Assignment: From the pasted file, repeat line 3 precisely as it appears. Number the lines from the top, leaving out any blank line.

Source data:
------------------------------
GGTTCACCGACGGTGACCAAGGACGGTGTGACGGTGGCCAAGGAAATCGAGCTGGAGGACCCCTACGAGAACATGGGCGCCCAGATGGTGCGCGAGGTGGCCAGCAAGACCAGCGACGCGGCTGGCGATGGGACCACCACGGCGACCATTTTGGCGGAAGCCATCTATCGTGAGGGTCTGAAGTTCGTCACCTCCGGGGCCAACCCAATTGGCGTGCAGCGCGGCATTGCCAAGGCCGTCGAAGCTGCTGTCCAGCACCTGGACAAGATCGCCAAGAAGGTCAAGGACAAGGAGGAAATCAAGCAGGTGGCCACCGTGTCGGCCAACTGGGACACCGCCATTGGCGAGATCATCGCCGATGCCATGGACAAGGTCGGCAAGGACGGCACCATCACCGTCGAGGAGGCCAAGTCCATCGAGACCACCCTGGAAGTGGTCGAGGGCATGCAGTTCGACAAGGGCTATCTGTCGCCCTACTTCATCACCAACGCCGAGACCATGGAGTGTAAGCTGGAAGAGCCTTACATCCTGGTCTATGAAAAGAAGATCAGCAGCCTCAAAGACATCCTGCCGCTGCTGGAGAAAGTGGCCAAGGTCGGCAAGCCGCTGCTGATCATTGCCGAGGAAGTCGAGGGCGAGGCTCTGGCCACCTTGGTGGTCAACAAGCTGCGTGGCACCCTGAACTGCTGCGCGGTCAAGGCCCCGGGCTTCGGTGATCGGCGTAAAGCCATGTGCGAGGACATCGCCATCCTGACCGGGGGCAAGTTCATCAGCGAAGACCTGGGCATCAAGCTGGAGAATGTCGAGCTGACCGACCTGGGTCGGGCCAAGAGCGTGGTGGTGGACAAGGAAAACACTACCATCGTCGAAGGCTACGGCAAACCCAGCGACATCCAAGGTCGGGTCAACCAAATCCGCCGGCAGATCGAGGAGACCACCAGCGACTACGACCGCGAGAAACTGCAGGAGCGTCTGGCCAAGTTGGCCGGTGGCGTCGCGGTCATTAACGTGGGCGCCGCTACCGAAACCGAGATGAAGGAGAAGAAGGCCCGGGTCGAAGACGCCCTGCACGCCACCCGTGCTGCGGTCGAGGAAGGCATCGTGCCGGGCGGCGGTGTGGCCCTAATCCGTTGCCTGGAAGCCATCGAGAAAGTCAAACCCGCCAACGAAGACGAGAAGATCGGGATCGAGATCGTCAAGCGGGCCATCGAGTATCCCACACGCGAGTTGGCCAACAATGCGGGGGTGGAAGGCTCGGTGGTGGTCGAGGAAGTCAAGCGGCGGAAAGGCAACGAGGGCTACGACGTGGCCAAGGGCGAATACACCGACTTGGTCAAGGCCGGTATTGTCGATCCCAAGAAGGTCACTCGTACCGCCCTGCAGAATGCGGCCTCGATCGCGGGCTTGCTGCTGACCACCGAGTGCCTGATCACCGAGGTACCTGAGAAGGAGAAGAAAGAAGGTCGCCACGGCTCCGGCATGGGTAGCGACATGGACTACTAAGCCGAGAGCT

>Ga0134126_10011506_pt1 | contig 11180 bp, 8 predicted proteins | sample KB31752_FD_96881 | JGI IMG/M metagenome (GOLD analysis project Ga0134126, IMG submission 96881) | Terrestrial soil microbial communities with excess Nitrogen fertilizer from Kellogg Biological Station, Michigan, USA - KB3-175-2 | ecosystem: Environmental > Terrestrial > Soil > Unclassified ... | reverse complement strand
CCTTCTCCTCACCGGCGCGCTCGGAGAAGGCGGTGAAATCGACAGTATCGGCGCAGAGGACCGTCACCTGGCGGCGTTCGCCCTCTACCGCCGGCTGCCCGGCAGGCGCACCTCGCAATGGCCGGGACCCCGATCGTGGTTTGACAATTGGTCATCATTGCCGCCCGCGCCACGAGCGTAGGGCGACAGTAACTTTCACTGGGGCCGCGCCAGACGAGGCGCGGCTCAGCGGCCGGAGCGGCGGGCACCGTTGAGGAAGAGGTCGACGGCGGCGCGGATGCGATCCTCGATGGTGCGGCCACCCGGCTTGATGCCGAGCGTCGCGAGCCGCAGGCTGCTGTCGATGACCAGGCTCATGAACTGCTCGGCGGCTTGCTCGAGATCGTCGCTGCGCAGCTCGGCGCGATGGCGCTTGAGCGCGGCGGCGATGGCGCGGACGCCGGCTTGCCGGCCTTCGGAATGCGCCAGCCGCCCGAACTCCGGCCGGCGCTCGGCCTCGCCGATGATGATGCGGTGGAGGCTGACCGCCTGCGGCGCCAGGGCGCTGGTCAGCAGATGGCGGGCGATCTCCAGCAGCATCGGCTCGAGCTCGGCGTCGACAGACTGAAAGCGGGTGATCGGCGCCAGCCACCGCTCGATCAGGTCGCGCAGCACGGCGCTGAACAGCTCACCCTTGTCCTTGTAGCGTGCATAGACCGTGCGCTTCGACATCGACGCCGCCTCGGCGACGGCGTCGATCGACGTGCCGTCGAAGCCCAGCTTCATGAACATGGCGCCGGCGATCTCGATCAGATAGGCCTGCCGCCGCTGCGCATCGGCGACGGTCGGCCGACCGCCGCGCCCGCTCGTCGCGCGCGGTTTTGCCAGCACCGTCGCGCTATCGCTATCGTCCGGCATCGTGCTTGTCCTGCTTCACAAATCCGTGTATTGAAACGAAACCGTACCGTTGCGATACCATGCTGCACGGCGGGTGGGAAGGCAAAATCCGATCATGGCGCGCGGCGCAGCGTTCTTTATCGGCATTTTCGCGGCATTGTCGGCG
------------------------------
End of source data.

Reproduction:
CCTTCTCCTCACCGGCGCGCTCGGAGAAGGCGGTGAAATCGACAGTATCGGCGCAGAGGACCGTCACCTGGCGGCGTTCGCCCTCTACCGCCGGCTGCCCGGCAGGCGCACCTCGCAATGGCCGGGACCCCGATCGTGGTTTGACAATTGGTCATCATTGCCGCCCGCGCCACGAGCGTAGGGCGACAGTAACTTTCACTGGGGCCGCGCCAGACGAGGCGCGGCTCAGCGGCCGGAGCGGCGGGCACCGTTGAGGAAGAGGTCGACGGCGGCGCGGATGCGATCCTCGATGGTGCGGCCACCCGGCTTGATGCCGAGCGTCGCGAGCCGCAGGCTGCTGTCGATGACCAGGCTCATGAACTGCTCGGCGGCTTGCTCGAGATCGTCGCTGCGCAGCTCGGCGCGATGGCGCTTGAGCGCGGCGGCGATGGCGCGGACGCCGGCTTGCCGGCCTTCGGAATGCGCCAGCCGCCCGAACTCCGGCCGGCGCTCGGCCTCGCCGATGATGATGCGGTGGAGGCTGACCGCCTGCGGCGCCAGGGCGCTGGTCAGCAGATGGCGGGCGATCTCCAGCAGCATCGGCTCGAGCTCGGCGTCGACAGACTGAAAGCGGGTGATCGGCGCCAGCCACCGCTCGATCAGGTCGCGCAGCACGGCGCTGAACAGCTCACCCTTGTCCTTGTAGCGTGCATAGACCGTGCGCTTCGACATCGACGCCGCCTCGGCGACGGCGTCGATCGACGTGCCGTCGAAGCCCAGCTTCATGAACATGGCGCCGGCGATCTCGATCAGATAGGCCTGCCGCCGCTGCGCATCGGCGACGGTCGGCCGACCGCCGCGCCCGCTCGTCGCGCGCGGTTTTGCCAGCACCGTCGCGCTATCGCTATCGTCCGGCATCGTGCTTGTCCTGCTTCACAAATCCGTGTATTGAAACGAAACCGTACCGTTGCGATACCATGCTGCACGGCGGGTGGGAAGGCAAAATCCGATCATGGCGCGCGGCGCAGCGTTCTTTATCGGCATTTTCGCGGCATTGTCGGCG